GM is feeling right now

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Photo: Andy Kalmowitz

general motors feel unwell at the moment, the NHTSA is investigating Autopilot in Tesla car chamber, and the US government expects airlines to do more for stranded and delayed passengers. All that and more in the morning shift for Friday, August 19, 2022.

1st Gear: GM is vibrating right now

General Motors is reinstating a dividend plan for investors. On top of that, the company is restarting share buybacks to invest in its transition to an electric future (but really just to boost its share price).

Investors will now receive a quarterly stock dividend to the tune of 9 cents per share, according to the automaker’s Board of Directors. The first will be paid on September 15 to shareholders of record at the close of business on August 31. The dividend has been suspended by the company since the second quarter of 2020 due to the pandemic.

The General also announced that he will resume “opportunistic” share buybacks as a way to reinvest in himself. Of the detroit news:

GM’s Board of Directors increased capacity in GM’s existing buyback program to $5 billion of shares, up from $3.3 billion previously remaining in the program.

“GM is investing more than $35 billion through 2025 to advance our growth plan, including rapidly expanding our electric vehicle portfolio and creating a domestic battery manufacturing infrastructure,” CEO Mary Barra said in a statement. release. “Progress on these key strategic initiatives has enhanced our visibility and strengthened confidence in our ability to finance growth while returning capital to shareholders.”

Earlier this year, GM said that invest $7 billion in four Michigan factories — including a new battery cell plant in Lansing — that will create 4,000 new jobs and retain 1,000 jobs.

GM has plans to bring 30 new EVs to the market by 2024. Right now there are only two: the Cadillac Lyriq and GMC Hummer EV, so they better get a move on.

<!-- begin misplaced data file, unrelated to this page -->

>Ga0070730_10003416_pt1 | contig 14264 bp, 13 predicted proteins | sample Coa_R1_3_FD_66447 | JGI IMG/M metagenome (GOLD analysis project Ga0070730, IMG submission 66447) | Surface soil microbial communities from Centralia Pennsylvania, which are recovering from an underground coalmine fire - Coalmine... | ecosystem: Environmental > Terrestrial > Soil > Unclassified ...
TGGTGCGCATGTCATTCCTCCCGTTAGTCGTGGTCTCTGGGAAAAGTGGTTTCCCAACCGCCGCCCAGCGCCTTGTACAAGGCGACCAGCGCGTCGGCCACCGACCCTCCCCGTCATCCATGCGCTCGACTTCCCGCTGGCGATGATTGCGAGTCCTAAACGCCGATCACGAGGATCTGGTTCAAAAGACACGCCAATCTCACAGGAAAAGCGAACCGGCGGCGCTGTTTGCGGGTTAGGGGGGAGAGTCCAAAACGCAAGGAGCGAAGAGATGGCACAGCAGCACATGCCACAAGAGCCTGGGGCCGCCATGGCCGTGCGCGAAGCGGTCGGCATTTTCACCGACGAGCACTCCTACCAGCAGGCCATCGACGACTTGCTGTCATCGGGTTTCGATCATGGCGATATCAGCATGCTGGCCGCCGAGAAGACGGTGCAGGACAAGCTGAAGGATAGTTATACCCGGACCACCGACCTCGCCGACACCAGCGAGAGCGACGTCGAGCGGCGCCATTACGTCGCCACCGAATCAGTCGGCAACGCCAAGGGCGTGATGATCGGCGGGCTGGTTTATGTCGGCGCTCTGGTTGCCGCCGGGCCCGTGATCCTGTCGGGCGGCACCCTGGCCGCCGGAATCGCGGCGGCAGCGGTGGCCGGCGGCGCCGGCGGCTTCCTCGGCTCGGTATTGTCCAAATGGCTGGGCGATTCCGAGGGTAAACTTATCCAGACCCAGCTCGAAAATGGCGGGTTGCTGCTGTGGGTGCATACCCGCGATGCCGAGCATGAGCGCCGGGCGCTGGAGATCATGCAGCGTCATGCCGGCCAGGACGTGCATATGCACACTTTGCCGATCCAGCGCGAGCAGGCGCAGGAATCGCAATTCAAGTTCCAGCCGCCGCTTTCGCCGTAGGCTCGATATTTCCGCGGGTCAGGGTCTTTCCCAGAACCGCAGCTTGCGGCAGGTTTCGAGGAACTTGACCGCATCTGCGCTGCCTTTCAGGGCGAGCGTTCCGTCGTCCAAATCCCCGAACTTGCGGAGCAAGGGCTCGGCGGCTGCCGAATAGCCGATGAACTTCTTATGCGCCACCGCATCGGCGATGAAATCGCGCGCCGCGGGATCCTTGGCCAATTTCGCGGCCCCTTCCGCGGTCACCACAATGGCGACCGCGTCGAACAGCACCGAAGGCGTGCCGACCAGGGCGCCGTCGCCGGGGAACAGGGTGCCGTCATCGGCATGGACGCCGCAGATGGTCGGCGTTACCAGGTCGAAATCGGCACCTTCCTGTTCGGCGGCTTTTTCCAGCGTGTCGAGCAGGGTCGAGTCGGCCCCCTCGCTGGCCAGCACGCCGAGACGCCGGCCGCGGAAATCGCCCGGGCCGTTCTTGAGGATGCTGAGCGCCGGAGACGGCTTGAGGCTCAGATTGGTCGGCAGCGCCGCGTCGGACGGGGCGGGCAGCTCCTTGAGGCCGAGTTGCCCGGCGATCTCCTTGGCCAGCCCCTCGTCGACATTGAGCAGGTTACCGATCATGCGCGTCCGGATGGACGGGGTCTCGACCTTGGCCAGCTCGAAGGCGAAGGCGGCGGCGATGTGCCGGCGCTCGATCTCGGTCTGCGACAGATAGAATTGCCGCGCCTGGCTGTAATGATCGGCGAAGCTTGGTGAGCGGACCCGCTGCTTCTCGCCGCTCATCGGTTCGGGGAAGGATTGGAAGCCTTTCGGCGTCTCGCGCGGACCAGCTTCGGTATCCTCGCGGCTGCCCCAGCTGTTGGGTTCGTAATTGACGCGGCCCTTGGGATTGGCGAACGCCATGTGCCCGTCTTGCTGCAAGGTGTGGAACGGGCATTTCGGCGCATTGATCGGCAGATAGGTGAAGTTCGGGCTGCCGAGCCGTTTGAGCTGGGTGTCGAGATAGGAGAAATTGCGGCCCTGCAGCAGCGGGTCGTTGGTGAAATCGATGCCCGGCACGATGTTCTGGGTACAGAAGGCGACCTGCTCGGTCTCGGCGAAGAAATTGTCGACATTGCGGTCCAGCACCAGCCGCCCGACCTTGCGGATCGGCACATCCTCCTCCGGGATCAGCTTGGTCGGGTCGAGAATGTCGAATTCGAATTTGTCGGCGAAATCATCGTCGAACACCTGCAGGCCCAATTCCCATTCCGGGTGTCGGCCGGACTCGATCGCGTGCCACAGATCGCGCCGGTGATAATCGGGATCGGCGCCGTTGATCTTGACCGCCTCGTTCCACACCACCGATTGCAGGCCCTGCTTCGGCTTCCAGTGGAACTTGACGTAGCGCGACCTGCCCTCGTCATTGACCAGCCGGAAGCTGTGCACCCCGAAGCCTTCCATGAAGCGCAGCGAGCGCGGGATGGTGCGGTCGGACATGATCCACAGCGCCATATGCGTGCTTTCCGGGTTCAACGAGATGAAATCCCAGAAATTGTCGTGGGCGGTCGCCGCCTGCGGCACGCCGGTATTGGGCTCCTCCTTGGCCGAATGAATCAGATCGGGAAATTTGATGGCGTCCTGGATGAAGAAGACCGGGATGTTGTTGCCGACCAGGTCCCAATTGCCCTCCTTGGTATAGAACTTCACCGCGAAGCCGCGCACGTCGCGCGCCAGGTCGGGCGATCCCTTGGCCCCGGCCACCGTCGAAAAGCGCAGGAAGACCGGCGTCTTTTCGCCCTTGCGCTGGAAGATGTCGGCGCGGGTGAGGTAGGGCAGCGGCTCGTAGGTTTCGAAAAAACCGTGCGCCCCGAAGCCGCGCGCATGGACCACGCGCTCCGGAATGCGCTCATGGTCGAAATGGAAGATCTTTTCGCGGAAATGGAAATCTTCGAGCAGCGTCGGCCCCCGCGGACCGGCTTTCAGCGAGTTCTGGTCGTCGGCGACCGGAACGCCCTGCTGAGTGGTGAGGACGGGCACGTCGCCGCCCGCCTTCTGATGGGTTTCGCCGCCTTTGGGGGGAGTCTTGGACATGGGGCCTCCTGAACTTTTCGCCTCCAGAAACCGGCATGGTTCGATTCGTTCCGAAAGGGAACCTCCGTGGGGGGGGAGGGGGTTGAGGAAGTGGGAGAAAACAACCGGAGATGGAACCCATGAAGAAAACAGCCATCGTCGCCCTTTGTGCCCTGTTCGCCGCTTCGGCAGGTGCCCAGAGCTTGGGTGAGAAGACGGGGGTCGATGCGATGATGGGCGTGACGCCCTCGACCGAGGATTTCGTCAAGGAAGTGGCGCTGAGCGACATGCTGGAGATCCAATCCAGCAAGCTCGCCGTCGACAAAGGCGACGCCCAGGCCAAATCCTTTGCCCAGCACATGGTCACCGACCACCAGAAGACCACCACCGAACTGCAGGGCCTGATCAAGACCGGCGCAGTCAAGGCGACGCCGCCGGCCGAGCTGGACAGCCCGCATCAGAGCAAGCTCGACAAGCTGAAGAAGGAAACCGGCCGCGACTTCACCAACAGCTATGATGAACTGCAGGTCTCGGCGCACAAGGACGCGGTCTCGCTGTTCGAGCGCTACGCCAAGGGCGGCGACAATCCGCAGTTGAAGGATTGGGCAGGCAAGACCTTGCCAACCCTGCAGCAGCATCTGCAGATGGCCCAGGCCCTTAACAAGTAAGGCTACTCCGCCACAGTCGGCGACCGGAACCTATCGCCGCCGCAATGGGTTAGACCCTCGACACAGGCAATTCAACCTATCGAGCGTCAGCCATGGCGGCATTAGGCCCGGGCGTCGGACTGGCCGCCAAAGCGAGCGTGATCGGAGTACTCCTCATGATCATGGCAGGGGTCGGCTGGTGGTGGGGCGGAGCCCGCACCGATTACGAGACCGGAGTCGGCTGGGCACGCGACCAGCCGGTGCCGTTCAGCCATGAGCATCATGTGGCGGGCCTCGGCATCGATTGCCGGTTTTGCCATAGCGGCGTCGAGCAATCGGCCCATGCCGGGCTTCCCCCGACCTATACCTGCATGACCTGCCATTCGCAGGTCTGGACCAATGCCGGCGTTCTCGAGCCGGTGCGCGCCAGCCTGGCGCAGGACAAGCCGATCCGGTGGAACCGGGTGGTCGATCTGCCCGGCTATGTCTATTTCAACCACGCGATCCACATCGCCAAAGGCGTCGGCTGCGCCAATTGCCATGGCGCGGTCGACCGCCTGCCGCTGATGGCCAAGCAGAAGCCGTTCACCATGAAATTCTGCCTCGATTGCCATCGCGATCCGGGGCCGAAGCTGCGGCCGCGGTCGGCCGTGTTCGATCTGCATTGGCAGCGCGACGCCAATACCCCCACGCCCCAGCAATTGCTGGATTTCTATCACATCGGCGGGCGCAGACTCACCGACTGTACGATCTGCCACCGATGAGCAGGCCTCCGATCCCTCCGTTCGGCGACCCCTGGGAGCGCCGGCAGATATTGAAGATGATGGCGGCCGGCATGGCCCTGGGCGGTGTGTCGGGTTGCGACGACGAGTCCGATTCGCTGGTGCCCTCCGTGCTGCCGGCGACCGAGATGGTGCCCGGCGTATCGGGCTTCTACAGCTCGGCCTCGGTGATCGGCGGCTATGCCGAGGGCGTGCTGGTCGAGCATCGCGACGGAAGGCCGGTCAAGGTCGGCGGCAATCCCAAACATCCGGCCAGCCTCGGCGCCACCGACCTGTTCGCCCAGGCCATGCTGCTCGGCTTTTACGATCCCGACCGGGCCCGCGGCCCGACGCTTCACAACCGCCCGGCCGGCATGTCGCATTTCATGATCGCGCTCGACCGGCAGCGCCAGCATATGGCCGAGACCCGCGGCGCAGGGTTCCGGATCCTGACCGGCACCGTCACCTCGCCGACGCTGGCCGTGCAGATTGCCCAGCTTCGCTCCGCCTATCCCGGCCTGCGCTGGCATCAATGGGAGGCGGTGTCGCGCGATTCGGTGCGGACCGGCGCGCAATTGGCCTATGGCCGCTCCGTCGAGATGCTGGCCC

2nd Gear: The Hell’s That Camera For, Tesla?

The NHTSA is asking Tesla to answer questions about its in-car camera that is meant to monitor driver awareness. It’s part of a probe in 830,000 Teslas that are equipped with Autopilot.

The governmental safety agency is looking into the performance and capabilities of Autopilot after a dozen Teslas crashed into stopped emergency vehicles.

In June, the NHTSA upgraded the probe to an engineering analysis. It’s a required step before possibly demanding Tesla issue a recall. From Reuters:

NHTSA’s nine-page letter requires Tesla to answer questions by Oct. 12 about “the role the cockpit camera plays in the driver engagement/attention application.”

According to Tesla, the cockpit camera, a camera located above the rearview mirror, can determine driver inattention and provide audible alerts to remind drivers to keep their eyes on the road when Autopilot is engaged.

The NHTSA said it was seeking information on the “impact of the cockpit camera on driver engagement alert rates and timing,” as well as “recoverable data elements that point to its influence.”

The agency said it wanted an explanation of “design decisions” about the driver-involvement application, “including evidence justifying the length of time a driver is allowed to take their hands off the wheel before receiving a warning.” “.

The regulator is reviewing whether Tesla vehicles adequately ensure drivers are paying attention. The agency said in June that evidence suggested drivers in most of the crashes under review had complied with Tesla’s alert strategy, raising questions about its effectiveness.

At the end of last year, consumer reports He looked at the camera and said: “We found that it was not appropriate to ensure that the driver gave their full attention when using the autopilot and full autonomous driving (FSD) functions.”

Isn’t that great, Bob!

Gear Three: The US Government Is Tired of the Airline Bullshit Too

US Transportation Secretary Pete Buttigieg is urging the 10 largest US airlines to do more to help stranded or delayed passengers. He also warned the government can be adoption of new regulations.

Buttigieg says USDOT is “considering options” to write new rules “that would further expand airline passenger rights.” Of Reuters: